How is the outbreak of the 1905 revolution best explained?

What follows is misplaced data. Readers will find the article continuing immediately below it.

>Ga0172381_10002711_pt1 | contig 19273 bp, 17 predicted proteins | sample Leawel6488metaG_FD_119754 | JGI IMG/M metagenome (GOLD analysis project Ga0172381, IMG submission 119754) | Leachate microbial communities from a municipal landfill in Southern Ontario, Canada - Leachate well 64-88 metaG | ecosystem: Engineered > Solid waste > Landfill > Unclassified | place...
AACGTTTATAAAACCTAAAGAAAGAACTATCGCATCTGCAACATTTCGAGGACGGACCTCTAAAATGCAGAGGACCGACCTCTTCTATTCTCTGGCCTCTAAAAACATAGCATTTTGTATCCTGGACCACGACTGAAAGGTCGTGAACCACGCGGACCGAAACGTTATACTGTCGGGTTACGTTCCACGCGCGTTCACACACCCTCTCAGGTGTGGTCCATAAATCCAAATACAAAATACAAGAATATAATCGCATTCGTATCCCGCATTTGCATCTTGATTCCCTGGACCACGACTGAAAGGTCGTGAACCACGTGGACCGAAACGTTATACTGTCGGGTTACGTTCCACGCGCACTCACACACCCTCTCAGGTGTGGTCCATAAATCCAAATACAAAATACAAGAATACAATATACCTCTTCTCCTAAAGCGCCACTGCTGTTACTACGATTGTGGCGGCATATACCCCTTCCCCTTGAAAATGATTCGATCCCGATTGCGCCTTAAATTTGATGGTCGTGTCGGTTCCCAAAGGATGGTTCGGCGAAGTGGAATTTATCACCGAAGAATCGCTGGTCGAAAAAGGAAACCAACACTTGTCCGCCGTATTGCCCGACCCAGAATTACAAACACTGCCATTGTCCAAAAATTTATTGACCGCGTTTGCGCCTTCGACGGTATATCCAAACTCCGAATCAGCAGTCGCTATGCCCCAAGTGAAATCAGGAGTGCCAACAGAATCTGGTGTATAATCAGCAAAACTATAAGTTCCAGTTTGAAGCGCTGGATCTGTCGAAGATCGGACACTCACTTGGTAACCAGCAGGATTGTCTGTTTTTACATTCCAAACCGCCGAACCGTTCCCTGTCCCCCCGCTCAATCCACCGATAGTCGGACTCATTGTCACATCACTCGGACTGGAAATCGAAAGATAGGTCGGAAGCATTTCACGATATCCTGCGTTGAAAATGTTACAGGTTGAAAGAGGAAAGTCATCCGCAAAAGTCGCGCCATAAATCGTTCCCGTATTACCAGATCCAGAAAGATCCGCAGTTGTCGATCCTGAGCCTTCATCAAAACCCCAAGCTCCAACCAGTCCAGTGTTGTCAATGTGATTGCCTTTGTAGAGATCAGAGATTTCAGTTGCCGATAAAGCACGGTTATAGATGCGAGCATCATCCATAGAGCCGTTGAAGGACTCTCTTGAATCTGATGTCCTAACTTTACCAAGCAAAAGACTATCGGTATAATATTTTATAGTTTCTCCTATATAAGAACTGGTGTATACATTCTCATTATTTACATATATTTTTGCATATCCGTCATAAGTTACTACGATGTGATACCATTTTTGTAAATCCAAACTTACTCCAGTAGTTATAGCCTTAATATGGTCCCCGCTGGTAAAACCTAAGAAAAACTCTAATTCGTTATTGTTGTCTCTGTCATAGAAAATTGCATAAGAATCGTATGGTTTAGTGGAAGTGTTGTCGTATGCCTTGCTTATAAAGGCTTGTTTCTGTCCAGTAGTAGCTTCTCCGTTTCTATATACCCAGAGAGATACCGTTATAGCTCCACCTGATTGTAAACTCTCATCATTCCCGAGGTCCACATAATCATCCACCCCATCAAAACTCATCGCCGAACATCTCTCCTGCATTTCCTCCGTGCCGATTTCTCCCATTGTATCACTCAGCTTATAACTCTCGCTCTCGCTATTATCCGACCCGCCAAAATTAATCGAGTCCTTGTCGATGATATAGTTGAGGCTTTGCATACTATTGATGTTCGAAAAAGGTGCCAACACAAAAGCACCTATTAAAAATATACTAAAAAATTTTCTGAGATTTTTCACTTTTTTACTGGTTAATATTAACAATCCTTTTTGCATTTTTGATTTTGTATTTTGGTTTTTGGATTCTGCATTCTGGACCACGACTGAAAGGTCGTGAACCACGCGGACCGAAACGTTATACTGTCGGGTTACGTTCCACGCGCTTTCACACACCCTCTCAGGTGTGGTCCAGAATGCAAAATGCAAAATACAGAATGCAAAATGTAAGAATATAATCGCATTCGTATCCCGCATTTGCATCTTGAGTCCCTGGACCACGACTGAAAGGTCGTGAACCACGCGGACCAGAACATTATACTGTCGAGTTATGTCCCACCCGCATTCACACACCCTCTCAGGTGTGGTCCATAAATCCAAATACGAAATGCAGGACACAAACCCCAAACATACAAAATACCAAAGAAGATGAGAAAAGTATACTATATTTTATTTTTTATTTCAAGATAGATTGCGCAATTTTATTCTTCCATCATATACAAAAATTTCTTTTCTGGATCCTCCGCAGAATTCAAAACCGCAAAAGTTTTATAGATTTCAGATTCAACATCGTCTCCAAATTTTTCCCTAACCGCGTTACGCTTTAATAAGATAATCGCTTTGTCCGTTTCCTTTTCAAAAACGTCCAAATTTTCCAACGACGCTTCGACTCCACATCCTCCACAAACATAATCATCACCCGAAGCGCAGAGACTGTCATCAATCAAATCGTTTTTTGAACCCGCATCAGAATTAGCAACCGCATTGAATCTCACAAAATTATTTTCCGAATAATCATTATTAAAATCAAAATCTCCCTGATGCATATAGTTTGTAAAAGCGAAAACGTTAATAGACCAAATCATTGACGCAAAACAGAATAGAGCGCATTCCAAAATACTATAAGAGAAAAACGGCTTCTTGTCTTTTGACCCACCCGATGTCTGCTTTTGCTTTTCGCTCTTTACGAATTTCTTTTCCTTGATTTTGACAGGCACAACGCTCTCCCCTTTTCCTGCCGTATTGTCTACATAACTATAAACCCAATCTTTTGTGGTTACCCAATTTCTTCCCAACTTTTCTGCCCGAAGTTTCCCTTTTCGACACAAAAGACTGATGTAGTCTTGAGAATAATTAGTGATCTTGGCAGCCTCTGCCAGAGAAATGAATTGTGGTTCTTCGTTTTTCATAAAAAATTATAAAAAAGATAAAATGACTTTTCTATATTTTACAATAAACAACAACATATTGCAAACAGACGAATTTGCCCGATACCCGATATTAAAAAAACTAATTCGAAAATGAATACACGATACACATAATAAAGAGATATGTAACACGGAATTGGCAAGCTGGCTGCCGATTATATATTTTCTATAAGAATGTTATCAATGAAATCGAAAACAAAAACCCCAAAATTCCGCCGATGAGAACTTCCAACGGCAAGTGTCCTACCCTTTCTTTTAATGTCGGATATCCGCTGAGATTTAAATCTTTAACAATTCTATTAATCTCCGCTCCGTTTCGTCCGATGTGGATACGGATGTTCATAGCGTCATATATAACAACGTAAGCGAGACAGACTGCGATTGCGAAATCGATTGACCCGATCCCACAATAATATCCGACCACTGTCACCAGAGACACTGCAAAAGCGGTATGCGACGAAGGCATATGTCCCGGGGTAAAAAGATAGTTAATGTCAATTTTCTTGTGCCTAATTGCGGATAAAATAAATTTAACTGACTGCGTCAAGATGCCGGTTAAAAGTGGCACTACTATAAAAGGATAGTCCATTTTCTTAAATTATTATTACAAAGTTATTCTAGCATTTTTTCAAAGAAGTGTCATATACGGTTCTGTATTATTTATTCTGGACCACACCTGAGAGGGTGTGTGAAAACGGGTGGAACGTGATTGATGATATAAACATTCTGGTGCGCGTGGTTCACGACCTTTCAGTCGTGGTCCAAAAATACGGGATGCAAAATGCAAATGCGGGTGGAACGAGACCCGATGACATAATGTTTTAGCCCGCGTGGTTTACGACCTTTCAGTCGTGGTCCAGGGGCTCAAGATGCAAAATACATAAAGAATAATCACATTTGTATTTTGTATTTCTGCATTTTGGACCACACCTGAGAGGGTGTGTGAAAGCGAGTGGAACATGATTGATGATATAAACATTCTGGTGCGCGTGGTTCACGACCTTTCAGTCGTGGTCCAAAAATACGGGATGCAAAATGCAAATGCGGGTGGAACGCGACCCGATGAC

There are many ways to explain the outbreak of the 1905 revolution, as many factors contributed towards it. The most important and significant factor was the different attitudes towards the government at the time. Attitudes varied from moderate to ones of a violent and extreme nature. Without the range of varying attitudes towards the tsarist system, there would have been no opposition facing the state. The 1905 revolution was very significant. Opposition towards the tsarist system dated back decades; however people in Russia were getting noticeably more and more dissatisfied with their lives and the way their country was run, as Russia started to modernise. The 1905 revolution was the first time that tsar faced a direct challenge from all three major classes, the peasants, the proletariat and the intelligentsia and bourgeois, at once. The peasants made up the bulk of Russia’s population, of whom Tsar Nicholas II had little understanding of. The peasants were severely poor and in debt from the mortgages they were forced to take out after their emancipation in 1861. One of the peasant’s main motives behind their involvement in the 1905 revolution was fear that the government would repossess their homes, as they had fallen behind on their mortgage repayments during economic decline. The peasants wanted reform, and were fed up with paying fees to their landlords etc. These circumstances shaped the majority’s opinions of the tsar and his government, who believed that the tsar was incompetent. However, these views had been held for a long time. The peasants became more dissatisfied with the state as policies were set up in order to speed up Russia’s modernisation. Sergei Witte’s industrialisation policies played a big role in increasing opposition towards the government, mainly within the peasants and the proletariat. Witte’s intentions were to raise the capital needed to fund industry and the building of...
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